“Every single American I know … Rio … robbed”. Well if everyone knows they are gonna be robbed, why do they still carry things around which can be robbed?! How “street smart” is that?! If you cant go anywhere whithout your credit card or cash money then you seriously have a problem. Noone will rob you if you walk around in casual clothes, with your ID, 5-10$, and nothing else. What is there to rob?! Nothing worth for gangsters to initiate a conflict … But it’s logical that you create a lot of attention if you walk around in 500$ clothing, spending your money at every shop, telling everyone that you’re american, asking everyone for help because you’re misinformed/non-informed about anything going on around you. If you offer gangster so many oppurtunities, then its your own fault … I don’t know if your friends behaved like that, but thats just some examples. I’ve also lived in 3rd world countries outside Europe for more than 10 years. It’s pretty easy to mess around with naive tourists. I guess you haven’t read the first point of this article … Noone is impressed by tourists with white skin, fancy clothing and loads of money. Again … there’s the ignorance of naive americans ” I’m going abroad, but I wanna be treated like home”. That is a total misinterpretation of this world and not even close to reality. Maybe caused by american propaganda? I dont know …

      “How is rule of law doing in Mexico?” Are you referring to the Average or to specific areas/cities?! As Mark Manson already did, it’s easy to pick out certain american cities as well. But one thing’s for sure. Crime rate in Mexico is decreasing whilst US crime rates are increasing, according to my information. So instead of comparing yourself to other countries, you should get your business straight first …

      “Taking the family to Acapulco?” It’s beautiful and worth a shot if you don’t behave like an alien. I recommend it to you.

      “China’s urban air quality is hideous and hong kong’s not far behind” … and american average is not far behind that. Maybe it’s also influenced by the great american capitalistic system which rules the world market and forces poor countries (compared to US) to use cheap but dirty industry … ever thought about that?!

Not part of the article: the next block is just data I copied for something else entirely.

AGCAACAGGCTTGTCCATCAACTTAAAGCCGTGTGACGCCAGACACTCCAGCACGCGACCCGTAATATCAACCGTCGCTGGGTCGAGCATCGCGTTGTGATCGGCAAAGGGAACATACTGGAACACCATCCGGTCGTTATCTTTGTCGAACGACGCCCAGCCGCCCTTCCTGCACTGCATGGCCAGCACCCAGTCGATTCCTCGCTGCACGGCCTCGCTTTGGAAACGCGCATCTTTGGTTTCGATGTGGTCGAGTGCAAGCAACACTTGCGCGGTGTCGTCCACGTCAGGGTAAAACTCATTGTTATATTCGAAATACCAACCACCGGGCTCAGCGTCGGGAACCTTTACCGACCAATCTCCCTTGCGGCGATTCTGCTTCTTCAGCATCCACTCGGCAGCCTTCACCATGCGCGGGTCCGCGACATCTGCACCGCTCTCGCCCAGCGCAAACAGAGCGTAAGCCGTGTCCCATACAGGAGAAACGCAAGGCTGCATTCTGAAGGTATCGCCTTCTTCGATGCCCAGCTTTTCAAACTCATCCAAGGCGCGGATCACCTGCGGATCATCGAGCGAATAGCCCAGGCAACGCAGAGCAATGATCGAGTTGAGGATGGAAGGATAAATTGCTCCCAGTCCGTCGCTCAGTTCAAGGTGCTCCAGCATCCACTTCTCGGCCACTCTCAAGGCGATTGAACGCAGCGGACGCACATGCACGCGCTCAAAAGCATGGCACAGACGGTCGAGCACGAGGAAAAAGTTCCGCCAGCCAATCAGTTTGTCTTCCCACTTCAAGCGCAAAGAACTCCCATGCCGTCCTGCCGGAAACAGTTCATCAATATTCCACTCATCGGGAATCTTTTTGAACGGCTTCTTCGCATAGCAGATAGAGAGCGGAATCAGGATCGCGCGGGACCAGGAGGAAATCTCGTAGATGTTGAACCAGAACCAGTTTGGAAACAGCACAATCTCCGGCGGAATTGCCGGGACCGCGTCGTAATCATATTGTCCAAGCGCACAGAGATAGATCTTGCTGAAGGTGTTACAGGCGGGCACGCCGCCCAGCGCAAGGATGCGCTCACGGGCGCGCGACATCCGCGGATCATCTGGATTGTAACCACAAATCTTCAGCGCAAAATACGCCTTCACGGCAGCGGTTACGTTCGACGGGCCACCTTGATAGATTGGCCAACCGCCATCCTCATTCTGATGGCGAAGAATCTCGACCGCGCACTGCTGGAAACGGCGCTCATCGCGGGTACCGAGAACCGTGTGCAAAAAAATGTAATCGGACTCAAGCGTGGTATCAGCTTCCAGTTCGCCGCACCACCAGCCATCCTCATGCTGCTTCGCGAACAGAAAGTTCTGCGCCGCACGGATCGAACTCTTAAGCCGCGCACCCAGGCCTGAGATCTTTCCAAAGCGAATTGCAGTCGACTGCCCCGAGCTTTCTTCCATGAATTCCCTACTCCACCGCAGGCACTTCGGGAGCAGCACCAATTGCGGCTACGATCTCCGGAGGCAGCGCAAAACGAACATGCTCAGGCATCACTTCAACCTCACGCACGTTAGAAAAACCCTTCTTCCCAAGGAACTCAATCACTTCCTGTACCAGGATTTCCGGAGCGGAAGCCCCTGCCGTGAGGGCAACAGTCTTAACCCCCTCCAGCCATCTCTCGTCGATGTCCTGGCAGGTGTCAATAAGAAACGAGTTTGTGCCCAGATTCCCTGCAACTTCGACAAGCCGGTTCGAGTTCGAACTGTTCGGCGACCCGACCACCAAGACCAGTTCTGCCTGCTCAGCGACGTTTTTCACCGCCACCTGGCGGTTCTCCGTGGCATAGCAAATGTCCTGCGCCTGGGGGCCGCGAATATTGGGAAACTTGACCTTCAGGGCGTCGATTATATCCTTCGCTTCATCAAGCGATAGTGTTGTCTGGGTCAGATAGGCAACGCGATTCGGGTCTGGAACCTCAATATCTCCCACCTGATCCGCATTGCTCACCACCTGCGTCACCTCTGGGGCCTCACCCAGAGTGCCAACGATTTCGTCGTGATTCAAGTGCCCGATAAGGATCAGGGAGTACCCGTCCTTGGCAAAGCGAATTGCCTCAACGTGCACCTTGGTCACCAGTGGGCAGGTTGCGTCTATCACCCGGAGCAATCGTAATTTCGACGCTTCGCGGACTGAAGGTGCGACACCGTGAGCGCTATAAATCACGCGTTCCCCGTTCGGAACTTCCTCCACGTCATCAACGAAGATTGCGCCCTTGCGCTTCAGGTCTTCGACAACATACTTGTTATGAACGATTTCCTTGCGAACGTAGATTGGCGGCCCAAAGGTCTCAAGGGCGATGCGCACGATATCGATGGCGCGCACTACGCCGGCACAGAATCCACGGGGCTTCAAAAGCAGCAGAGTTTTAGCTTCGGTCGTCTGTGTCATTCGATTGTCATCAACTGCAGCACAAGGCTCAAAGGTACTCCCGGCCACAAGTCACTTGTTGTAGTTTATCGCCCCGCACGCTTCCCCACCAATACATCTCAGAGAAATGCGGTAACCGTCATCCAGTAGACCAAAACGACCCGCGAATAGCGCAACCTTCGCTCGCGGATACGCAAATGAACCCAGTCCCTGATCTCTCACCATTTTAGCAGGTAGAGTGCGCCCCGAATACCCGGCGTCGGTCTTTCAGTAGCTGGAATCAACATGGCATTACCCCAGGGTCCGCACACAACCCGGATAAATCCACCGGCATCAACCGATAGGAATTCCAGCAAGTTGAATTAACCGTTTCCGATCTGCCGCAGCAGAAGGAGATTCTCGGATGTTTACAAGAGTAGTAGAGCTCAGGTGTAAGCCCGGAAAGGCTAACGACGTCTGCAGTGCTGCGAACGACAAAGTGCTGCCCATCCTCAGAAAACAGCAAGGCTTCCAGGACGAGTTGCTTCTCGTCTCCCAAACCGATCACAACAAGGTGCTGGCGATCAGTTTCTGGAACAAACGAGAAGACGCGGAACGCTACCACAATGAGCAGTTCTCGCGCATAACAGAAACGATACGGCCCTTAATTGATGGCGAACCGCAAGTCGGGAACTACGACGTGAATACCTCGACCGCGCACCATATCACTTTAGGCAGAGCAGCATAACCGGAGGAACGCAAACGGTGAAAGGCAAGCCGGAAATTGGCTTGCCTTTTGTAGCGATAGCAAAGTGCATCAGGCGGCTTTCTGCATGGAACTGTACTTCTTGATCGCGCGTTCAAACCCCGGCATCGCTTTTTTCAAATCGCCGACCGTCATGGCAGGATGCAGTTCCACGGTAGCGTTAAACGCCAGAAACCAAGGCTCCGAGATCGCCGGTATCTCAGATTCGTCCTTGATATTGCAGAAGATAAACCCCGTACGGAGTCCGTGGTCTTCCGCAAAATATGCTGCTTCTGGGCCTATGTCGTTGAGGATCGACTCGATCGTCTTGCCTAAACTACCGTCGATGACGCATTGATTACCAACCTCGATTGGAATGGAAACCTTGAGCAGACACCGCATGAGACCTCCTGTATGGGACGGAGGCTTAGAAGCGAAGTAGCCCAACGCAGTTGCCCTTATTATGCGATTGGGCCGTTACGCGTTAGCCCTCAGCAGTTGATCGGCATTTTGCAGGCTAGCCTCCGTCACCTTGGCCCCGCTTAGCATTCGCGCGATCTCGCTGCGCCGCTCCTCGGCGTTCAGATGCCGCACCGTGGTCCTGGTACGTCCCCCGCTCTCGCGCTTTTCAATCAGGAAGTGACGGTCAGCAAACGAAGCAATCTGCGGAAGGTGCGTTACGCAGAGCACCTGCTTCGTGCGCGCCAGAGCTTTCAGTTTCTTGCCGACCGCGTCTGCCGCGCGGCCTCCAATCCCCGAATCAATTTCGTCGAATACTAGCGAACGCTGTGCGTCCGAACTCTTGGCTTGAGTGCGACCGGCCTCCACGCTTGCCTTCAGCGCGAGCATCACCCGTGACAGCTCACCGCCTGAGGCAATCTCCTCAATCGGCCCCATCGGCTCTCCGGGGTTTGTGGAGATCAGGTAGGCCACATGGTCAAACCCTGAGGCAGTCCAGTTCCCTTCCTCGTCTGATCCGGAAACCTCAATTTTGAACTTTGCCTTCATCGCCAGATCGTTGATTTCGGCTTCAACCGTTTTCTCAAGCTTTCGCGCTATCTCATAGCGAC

“Russia is run by gangsters” Oh you know them in person? Or did someone tell you … or did american news coverage tell you … or did some american politician use this topic to distract from the real problems INSIDE the US?! I’d really like to know that.

      “China … fake cities … never populated” … okay … i guess you have skills like jesus and can foresee things happening in places you have probably never been. You Sir have my total Respect!

      “Europe you worship is ….demographics bla bla” Oh yeah? Please tell me everything in detail. I am very interesting in learning more about that!

      “The mideast is a facade …” Why do you care about the middle east? What’s your business there? They have lots of oil and its your privilege to buy their oil legally on the market. They didnt have any weapons of mass destruction, not even your media was able to hide that fact, although everyone else in the world knew there were no WMDs… Next thing that proves your ignorance is that you are not able to see everything from the middle east’s point of view. What do you believe they think about the western world?! You believe they live according to George Orwells imagination … they believe the western world is totally crazy and stupid as well. So we have 2 different opinions. But what gives you the right to state your opinion is the better one?! Miley Cyrus? American Reality soaps? All this Hollywood stuff? All your drug addict celebrities? EVERYTHING running on american television … which is being soaked up by everyone … You think Arabs would ever find something like that legitimate in their culture? Seriously if you worship these kinds of movements because it entertains the masses and shuts off their brains .. then go ahead and become a happy man :).